“People are not limited so much by their illness as by their attitude to it. The illness may present physical challenges, but the emotional challenge is often far more important. Our human spirit may stumble as the path ahead appears too daunting, yet with support and encouragement, our resilience can be re-enabled and used to find creative solutions. We are all individuals, and one person’s plan may not be a good fit for another who, outwardly at least, appears to be in a similar situation. Enabling people to be architects of their own solution is key to respecting their dignity. They are only in a new phase of life; they have not abdicated personhood.” *
Excerpt from With the End in Mind: Dying, Death and Wisdom in an Age of Denial by Kathryn Mannix, MD,author, palliative care doctor for 30 years and Cognitive Behavior Therapy (CBT) practitioner.
Why this book?
I heard Dr. Mannix on a CBC podcast ** and knew that I had to read her book. Listening to her on the podcast and reading her book make me wish that I could sit down and talk with her in person. She seems kind and wise.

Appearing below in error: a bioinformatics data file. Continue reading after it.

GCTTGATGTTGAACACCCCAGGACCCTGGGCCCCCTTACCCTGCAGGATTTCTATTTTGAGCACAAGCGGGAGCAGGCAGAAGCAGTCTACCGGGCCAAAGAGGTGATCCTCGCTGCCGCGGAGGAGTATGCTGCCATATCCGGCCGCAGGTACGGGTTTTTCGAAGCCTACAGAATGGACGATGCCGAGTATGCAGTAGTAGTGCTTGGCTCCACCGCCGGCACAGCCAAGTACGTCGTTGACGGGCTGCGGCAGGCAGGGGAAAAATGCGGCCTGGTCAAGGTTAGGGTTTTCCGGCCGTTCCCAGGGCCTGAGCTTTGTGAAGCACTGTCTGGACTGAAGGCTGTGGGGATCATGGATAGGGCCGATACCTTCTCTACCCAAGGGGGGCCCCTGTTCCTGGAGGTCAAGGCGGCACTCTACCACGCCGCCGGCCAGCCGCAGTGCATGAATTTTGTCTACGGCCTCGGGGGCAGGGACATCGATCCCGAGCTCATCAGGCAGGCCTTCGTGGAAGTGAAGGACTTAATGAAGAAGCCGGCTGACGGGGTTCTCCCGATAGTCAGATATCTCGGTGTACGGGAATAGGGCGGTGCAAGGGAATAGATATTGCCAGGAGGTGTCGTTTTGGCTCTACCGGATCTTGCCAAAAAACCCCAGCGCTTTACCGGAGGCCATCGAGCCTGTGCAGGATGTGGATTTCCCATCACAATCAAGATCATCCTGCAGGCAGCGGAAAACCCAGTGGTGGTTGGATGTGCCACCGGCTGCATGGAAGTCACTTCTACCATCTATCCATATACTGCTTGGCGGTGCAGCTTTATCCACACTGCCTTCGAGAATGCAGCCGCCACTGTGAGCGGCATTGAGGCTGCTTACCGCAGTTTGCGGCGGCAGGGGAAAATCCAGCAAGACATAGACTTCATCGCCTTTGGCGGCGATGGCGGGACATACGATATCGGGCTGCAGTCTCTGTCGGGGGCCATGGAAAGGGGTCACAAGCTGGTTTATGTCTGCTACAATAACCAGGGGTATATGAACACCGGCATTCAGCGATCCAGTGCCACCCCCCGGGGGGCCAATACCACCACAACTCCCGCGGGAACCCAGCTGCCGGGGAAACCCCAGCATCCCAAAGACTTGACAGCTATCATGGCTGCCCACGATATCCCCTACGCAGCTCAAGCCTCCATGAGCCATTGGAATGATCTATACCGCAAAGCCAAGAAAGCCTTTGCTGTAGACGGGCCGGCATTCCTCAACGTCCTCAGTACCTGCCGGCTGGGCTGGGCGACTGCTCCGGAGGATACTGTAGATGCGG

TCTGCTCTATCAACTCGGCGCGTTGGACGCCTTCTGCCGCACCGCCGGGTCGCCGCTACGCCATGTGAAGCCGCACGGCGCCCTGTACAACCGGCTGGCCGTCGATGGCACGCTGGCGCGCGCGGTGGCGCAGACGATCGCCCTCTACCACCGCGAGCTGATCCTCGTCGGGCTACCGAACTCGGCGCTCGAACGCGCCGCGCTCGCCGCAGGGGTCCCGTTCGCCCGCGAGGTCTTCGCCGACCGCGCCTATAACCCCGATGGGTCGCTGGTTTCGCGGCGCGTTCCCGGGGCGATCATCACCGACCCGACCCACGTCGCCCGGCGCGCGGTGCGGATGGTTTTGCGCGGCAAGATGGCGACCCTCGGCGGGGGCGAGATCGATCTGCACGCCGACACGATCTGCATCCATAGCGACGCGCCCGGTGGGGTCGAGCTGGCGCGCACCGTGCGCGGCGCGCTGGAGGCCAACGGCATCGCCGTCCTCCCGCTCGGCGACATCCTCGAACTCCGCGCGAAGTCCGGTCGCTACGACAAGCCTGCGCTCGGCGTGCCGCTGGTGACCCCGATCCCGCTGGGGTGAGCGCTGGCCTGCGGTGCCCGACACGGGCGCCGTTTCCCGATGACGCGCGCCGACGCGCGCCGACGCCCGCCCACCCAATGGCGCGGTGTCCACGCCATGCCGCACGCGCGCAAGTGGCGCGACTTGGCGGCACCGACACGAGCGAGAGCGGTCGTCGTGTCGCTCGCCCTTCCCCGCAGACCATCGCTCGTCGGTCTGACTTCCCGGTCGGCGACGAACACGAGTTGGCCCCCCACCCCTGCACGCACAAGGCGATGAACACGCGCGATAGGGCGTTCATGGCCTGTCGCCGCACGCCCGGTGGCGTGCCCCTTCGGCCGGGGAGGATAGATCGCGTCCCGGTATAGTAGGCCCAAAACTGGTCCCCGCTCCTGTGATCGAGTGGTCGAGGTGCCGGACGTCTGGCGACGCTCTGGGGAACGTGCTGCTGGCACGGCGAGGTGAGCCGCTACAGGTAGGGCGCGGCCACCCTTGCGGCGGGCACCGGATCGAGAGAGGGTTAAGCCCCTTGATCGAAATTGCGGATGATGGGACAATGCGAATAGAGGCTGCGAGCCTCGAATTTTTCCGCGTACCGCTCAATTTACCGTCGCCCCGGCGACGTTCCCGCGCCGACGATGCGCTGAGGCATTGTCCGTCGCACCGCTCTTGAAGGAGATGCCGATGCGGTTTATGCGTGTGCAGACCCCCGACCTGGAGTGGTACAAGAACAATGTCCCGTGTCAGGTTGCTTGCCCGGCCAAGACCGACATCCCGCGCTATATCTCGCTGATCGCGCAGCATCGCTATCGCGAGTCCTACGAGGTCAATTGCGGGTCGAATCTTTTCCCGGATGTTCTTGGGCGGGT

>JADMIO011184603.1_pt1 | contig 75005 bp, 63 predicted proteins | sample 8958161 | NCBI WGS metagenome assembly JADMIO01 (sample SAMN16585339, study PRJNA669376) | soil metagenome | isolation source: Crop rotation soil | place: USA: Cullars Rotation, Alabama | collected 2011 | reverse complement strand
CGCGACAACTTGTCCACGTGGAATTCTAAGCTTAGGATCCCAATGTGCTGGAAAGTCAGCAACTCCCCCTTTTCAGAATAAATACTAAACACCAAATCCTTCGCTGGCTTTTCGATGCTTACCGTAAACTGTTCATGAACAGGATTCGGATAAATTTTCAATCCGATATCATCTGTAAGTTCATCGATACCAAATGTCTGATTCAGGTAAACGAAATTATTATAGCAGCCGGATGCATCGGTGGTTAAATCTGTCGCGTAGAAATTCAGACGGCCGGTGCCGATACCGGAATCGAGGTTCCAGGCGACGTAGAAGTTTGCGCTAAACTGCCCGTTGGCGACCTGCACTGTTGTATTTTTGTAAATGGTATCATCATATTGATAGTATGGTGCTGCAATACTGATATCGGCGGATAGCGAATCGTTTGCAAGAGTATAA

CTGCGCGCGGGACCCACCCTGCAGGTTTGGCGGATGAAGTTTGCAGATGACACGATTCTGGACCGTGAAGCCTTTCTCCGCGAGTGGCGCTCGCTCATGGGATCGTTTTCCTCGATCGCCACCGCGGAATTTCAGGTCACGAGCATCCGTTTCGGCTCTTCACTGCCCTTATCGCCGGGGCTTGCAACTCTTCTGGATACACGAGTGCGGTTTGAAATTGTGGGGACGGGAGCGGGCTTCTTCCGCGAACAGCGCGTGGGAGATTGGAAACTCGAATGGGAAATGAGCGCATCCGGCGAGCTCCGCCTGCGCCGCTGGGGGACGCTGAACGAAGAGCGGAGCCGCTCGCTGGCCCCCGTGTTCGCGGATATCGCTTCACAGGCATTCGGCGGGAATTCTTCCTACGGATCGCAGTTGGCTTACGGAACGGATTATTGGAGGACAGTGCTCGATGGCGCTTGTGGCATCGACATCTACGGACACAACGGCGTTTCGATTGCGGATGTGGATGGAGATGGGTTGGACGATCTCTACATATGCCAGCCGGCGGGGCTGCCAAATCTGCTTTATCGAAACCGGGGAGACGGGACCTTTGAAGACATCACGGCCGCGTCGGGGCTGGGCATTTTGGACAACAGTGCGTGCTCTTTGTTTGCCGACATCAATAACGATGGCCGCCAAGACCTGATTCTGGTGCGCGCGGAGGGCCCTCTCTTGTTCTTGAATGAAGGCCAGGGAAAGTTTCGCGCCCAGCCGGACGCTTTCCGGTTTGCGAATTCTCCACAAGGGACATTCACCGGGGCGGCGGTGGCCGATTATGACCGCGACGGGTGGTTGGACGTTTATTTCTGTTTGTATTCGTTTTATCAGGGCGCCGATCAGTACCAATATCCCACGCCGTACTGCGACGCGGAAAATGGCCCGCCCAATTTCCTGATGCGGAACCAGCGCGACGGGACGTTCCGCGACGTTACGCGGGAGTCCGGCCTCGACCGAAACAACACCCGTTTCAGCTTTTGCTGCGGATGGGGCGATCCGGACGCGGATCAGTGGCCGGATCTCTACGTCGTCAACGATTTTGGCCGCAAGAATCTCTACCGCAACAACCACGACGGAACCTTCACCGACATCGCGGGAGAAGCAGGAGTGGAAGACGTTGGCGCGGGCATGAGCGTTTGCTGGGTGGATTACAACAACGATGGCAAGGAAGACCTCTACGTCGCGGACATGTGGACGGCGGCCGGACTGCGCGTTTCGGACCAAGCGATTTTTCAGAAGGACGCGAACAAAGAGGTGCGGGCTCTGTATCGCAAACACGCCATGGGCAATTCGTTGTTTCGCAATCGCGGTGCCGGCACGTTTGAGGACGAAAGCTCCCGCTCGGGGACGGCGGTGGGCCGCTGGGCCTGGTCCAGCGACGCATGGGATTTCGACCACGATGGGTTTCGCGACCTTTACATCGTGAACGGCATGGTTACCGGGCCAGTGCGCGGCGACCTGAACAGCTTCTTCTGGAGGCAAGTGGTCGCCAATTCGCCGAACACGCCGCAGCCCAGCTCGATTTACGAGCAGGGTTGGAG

Instead, I read a chapter every morning. Her writing gives me much to think about as I recall deaths of my loved ones and contemplate the deaths that I will encounter in my family, friends, neighbors, and, of course, myself.
Some might think that reading about deaths would be depressing. Actually, I find it comforting. It gives me a framework for thinking and talking about the inevitable. ~Lori
*….They are only in a new phase of life; they have not abdicated personhood.” When my Husband was dying from cancer, he commented more than once, “I am still here!” He hated when his loved ones (including me) tried to shield him. He worked until about a week before he died…from his hospital bed. He was as active and engaged as his illness permitted until the end.
**”White Coat, Black Art” and “The Dose” CBC podcasts with Dr. Brian Goldman.